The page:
‘Save Yourselves, I’ll carry on’. These were the last known words of Herbert Columbine, shouted at his two companions on the afternoon of 22nd March 1918. At 9am that morning, in Hervilly Woods, France, 9 Squadron Machine Gun Corps had come under intense attack from a heavy force of German infantry. Private Columbine took command of an isolated gun, with no wire in front and began firing. As the German onslaught grew and casualties mounted, Herbert and two others eventually became separated from the rest of their Squadron. After several hours it became clear their position would soon be overrun so Herbert told them to escape while they could. Now on his own, Herbert hung on tenaciously, repelling several attacks, each one deadlier than the last. He was only defeated after the Germans bought up air support and dropped a bomb on his position. Herbert Columbine has no known grave.

Herbert was born in November 1893 in London to Emma and Herbert Columbine. When he was 6 years old Herbert’s father, caught up in the ‘khaki fever’ that was sweeping the country, joined the 2nd Battalion (10th Foot) Lincolnshire Regiment and went off to fight in the Boer War. He never returned. On the 11th July 1900 he was killed in a battle at Silkaatsnek leaving Emma a widow and Herbert fatherless.

crescent road

Crescent Road, Walton on the Naze

By 1911 Emma was living in Walton on the Naze and Herbert had joined the 19th Hussars. Three years later, as 3780 Pte Machine Gun Section, he was on his way to France with the BEF, subsequently facing action at Mons, the Race to the Coast and the subsequent actions at Ypres.

Herbert’s Machine Gun Section was brigaded into the 9th Cavalry MG Squadron on 28 February 1916. But Bert did not leave the 19th Hussars to become a member of the Machine Gun Corps until 27 June 1916. Together with sixty-nine other men of the 19th Hussars Bert was compulsorily transferred to the MGC Cavalry and given the new army number 50720.

Herbert stayed on the Western Front, taking part in various actions and also spending time in reserve. As a machine gunner he was a prime target for enemy snipers, yet somehow he survived. In March 1918 the Germans launched a massive offensive, the intention to defeat the Allies before the arrival of fresh American troops could really have any impact. The collapse of Russia had allowed the Germans to bring back all their divisions from the eastern front leaving the Allies hopelessly outnumbered. Herbert’s last stand helped to buy the retreating Allies time to regroup and reform their defence.

training

All author royalties from the sale of this book go to the Columbine Statue Fund of which Dame Judi Dench is Patron. This is a project to raise money for a lasting memorial to Herbert Columbine in his home town of Walton on the Naze, Essex. His medals are currently on display in the Essex Regiment Museum in Chelmsford Essex.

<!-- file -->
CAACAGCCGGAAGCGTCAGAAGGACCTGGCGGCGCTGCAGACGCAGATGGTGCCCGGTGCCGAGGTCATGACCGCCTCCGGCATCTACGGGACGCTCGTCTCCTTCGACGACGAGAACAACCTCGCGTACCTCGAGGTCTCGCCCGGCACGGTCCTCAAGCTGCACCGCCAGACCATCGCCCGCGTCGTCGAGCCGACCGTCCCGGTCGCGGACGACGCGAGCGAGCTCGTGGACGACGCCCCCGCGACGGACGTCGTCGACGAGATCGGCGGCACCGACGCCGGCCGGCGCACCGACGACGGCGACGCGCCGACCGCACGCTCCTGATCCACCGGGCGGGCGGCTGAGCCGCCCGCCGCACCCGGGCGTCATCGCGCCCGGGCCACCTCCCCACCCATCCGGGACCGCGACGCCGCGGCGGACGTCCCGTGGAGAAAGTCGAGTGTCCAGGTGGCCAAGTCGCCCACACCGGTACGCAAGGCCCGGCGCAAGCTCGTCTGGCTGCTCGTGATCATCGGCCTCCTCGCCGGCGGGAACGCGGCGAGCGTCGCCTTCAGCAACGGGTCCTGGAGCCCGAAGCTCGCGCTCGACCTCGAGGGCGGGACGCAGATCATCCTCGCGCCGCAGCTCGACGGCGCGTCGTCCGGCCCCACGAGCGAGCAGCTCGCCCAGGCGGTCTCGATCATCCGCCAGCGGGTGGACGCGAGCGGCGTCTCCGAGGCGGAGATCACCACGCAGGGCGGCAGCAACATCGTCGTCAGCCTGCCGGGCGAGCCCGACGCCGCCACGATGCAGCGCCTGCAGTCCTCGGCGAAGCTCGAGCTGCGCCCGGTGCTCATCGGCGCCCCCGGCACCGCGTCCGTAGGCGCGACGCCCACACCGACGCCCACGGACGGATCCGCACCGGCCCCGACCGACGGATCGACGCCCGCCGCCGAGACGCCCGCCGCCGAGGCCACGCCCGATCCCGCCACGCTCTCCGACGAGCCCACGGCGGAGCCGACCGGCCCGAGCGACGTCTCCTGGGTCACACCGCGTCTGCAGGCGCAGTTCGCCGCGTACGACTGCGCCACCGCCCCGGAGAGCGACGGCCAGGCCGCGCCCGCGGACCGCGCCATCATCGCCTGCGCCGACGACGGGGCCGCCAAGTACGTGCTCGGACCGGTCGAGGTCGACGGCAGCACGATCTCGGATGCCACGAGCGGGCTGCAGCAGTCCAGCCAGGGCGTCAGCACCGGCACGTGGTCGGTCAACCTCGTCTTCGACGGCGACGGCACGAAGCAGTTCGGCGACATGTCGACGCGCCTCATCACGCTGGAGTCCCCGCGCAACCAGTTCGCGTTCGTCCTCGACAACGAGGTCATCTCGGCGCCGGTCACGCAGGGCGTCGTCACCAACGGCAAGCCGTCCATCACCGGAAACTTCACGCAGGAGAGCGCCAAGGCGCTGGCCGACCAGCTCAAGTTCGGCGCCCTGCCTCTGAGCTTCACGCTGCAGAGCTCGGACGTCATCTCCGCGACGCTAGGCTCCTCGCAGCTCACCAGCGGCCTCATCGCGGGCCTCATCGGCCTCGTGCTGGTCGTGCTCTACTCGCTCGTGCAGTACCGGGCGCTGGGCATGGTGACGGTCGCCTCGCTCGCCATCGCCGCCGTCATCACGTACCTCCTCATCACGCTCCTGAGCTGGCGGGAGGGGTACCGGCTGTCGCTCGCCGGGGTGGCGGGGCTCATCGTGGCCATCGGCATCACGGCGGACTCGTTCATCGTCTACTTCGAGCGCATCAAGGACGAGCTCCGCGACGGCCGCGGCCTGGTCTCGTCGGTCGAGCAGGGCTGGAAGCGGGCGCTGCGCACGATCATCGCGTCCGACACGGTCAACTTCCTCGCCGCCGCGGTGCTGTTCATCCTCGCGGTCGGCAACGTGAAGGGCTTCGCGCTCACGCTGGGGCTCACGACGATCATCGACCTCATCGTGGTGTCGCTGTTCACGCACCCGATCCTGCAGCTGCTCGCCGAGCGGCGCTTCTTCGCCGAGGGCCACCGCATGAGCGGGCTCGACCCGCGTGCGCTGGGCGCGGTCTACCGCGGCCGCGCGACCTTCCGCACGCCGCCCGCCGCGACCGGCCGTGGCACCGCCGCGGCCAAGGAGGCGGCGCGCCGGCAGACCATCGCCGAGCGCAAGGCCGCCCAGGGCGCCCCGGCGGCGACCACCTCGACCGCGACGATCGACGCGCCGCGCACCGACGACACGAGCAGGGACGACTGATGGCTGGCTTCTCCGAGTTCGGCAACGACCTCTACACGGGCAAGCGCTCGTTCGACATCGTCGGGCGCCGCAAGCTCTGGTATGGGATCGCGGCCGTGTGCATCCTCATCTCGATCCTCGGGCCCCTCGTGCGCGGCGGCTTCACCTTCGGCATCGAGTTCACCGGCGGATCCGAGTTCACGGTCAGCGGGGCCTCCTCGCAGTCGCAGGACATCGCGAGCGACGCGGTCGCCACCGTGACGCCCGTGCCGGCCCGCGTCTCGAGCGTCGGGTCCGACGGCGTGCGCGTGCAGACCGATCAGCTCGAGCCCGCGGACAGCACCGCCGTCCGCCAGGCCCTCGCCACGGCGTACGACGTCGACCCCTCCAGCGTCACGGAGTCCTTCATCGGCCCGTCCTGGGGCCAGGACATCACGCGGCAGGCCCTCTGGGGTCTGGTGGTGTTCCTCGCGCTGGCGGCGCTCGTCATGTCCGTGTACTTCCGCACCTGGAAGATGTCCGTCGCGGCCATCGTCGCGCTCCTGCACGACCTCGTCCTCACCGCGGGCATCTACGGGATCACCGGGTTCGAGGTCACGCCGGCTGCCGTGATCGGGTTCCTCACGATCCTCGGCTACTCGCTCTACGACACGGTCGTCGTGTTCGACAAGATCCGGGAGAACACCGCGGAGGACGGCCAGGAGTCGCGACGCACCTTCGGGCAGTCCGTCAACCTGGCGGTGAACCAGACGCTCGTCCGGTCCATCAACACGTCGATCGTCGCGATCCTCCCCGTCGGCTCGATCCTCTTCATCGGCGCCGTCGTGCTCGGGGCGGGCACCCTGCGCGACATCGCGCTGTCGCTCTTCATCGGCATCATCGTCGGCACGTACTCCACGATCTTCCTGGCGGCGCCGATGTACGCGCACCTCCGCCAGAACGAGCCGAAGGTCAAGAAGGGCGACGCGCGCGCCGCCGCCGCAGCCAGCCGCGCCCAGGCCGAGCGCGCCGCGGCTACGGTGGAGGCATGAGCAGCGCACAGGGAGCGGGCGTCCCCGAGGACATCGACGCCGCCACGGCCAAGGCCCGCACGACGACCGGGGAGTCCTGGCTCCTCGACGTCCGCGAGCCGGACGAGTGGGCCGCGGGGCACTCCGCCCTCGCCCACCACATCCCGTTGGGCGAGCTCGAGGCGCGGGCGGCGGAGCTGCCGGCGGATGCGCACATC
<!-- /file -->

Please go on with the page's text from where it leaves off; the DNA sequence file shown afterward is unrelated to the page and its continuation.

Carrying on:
The statue in November 2013 with the sculptor John Doubleday (left) Will Columbine, Herbert’s great nephew (centre) and Carole McEntee-Taylor.

The statue in November 2013 with the sculptor John Doubleday (left) Will Columbine, Herbert’s great nephew (centre) and Carole McEntee-Taylor.

This was the statue in November 2013 with the sculptor John Doubleday (left) Will Columbine, Herbert’s great nephew (centre) and me. It has now gone to the foundry but we still haven’t raised all the money. For information on how to donate please see http://www.carolemctbooks.info/herbert-columbine-vc/ There is also so Facebook page to keep up to date with the campaign.

Herbert’s VC citation reads:

Herbert Columbine VC

Herbert Columbine VC

Herbert George Columbine

No. 50720 Private

9th Squadron Machine Gun Corps

Date of Act of Bravery: 22 March 1918

‘For most conspicuous bravery and self-sacrifice displayed, when, owing to casualties, Private Columbine took over command of a gun and kept firing it from 9.00 am till 1.00 pm in an isolated position with no wire in front. During this time, wave after wave of the enemy failed to get up to him. Owing to his being attacked by a low flying aeroplane, the enemy at last gained a strong footing in the trench on either side. The position being untenable, he ordered the two remaining men to get away, and though being bombed from either side, he kept his gun firing and inflicted tremendous losses. He was eventually killed by a bomb which blew up him and his gun. He showed throughout the highest valour, determination and self-sacrifice.’

Herbert Columbine VC is available from all good bookshops and internet retailers. Carole McEntee-Taylor is the author of military history and historical fiction. She works at the Military Corrective Training Centre in Colchester and lives with her husband, David, in Essex. www.carolemctbooks.info